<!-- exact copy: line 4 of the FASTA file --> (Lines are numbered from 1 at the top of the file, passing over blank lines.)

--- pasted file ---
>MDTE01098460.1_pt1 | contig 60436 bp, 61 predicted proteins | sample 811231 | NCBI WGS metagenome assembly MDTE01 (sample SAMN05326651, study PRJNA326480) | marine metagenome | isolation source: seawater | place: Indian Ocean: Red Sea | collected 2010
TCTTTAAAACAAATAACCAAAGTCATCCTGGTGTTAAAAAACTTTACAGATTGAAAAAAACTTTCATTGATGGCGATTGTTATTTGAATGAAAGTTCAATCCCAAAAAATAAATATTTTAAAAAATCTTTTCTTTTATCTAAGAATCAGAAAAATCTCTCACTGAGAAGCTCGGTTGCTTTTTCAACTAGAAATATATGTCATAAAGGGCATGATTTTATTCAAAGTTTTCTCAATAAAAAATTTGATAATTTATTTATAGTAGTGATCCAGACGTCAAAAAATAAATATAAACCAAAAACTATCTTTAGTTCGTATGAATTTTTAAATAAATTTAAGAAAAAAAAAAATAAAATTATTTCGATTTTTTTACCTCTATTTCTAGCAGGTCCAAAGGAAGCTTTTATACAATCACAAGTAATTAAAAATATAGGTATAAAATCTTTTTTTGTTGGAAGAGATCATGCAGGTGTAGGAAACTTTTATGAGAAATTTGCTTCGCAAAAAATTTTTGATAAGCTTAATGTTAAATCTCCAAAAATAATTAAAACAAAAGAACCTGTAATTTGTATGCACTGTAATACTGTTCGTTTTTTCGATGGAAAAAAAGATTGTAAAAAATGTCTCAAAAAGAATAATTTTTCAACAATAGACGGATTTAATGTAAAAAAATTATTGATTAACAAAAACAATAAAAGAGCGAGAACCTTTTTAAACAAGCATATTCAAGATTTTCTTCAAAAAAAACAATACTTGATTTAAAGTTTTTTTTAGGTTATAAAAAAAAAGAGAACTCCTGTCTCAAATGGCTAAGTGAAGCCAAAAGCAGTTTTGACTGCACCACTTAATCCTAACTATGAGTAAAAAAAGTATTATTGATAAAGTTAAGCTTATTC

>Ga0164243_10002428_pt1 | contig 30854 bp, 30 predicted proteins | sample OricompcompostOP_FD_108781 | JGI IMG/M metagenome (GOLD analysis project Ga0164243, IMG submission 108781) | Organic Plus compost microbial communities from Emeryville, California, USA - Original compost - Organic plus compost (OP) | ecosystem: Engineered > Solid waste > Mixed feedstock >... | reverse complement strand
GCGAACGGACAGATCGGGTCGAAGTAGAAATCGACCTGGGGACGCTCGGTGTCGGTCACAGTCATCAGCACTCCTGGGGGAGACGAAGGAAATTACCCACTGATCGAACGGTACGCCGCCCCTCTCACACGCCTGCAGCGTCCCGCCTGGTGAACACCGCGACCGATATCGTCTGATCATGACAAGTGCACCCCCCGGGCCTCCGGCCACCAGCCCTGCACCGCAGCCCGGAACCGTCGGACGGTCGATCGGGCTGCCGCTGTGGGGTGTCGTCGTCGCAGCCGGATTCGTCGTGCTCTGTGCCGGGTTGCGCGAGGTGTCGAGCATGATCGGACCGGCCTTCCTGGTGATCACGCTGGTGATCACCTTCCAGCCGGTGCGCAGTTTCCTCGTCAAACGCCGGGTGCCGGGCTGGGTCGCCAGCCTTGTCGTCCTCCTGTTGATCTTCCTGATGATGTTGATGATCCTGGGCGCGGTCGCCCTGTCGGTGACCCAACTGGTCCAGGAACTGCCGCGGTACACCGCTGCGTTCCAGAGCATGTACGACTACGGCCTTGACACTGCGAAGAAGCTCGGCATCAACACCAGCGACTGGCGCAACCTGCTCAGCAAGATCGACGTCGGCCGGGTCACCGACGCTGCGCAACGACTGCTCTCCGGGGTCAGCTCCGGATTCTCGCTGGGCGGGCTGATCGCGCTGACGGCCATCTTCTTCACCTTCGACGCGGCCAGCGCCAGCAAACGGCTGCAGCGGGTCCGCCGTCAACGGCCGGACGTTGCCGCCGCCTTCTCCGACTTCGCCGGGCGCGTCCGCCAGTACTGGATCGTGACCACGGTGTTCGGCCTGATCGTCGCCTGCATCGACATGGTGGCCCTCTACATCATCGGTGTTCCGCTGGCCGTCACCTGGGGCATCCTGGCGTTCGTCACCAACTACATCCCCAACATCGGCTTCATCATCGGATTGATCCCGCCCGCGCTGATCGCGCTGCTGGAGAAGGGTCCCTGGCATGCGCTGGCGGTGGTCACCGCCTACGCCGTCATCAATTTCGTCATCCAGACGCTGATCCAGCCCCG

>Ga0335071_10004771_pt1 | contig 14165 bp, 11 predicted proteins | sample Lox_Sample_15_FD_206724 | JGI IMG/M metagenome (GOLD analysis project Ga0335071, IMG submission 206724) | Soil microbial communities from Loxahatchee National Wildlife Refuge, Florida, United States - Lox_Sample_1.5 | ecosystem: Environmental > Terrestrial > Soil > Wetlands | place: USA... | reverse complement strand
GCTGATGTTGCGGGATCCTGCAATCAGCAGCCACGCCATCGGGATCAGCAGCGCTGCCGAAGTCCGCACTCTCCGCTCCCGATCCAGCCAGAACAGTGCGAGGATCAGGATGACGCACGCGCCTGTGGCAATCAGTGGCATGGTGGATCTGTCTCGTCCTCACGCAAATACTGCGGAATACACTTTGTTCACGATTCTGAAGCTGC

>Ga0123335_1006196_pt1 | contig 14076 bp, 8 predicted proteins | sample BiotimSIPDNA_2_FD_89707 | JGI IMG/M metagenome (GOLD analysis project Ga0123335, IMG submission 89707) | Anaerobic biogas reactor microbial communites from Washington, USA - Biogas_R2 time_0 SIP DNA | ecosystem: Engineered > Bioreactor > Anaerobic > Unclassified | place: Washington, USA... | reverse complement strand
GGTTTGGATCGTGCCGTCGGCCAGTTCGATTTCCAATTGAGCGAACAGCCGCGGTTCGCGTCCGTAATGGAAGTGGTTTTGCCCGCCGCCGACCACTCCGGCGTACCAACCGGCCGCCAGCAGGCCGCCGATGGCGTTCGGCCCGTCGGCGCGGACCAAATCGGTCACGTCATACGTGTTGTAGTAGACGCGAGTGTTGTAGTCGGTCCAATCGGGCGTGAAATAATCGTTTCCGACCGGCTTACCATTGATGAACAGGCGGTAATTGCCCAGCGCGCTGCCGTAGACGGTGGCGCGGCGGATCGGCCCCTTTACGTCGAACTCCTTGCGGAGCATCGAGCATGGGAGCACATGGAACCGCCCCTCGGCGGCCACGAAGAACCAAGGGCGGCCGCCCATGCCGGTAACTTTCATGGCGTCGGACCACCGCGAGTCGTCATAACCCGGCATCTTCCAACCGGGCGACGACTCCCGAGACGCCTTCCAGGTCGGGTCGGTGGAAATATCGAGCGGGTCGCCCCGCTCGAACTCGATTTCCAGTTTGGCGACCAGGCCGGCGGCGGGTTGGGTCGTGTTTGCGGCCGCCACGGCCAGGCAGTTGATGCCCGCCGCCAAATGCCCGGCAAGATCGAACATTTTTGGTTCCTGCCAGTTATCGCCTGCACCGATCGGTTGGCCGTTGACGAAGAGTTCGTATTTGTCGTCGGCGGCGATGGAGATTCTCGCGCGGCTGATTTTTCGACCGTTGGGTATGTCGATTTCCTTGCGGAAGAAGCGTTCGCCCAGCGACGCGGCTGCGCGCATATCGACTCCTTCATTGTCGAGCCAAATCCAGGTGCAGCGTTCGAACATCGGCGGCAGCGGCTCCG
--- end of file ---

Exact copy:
GCGAACGGACAGATCGGGTCGAAGTAGAAATCGACCTGGGGACGCTCGGTGTCGGTCACAGTCATCAGCACTCCTGGGGGAGACGAAGGAAATTACCCACTGATCGAACGGTACGCCGCCCCTCTCACACGCCTGCAGCGTCCCGCCTGGTGAACACCGCGACCGATATCGTCTGATCATGACAAGTGCACCCCCCGGGCCTCCGGCCACCAGCCCTGCACCGCAGCCCGGAACCGTCGGACGGTCGATCGGGCTGCCGCTGTGGGGTGTCGTCGTCGCAGCCGGATTCGTCGTGCTCTGTGCCGGGTTGCGCGAGGTGTCGAGCATGATCGGACCGGCCTTCCTGGTGATCACGCTGGTGATCACCTTCCAGCCGGTGCGCAGTTTCCTCGTCAAACGCCGGGTGCCGGGCTGGGTCGCCAGCCTTGTCGTCCTCCTGTTGATCTTCCTGATGATGTTGATGATCCTGGGCGCGGTCGCCCTGTCGGTGACCCAACTGGTCCAGGAACTGCCGCGGTACACCGCTGCGTTCCAGAGCATGTACGACTACGGCCTTGACACTGCGAAGAAGCTCGGCATCAACACCAGCGACTGGCGCAACCTGCTCAGCAAGATCGACGTCGGCCGGGTCACCGACGCTGCGCAACGACTGCTCTCCGGGGTCAGCTCCGGATTCTCGCTGGGCGGGCTGATCGCGCTGACGGCCATCTTCTTCACCTTCGACGCGGCCAGCGCCAGCAAACGGCTGCAGCGGGTCCGCCGTCAACGGCCGGACGTTGCCGCCGCCTTCTCCGACTTCGCCGGGCGCGTCCGCCAGTACTGGATCGTGACCACGGTGTTCGGCCTGATCGTCGCCTGCATCGACATGGTGGCCCTCTACATCATCGGTGTTCCGCTGGCCGTCACCTGGGGCATCCTGGCGTTCGTCACCAACTACATCCCCAACATCGGCTTCATCATCGGATTGATCCCGCCCGCGCTGATCGCGCTGCTGGAGAAGGGTCCCTGGCATGCGCTGGCGGTGGTCACCGCCTACGCCGTCATCAATTTCGTCATCCAGACGCTGATCCAGCCCCG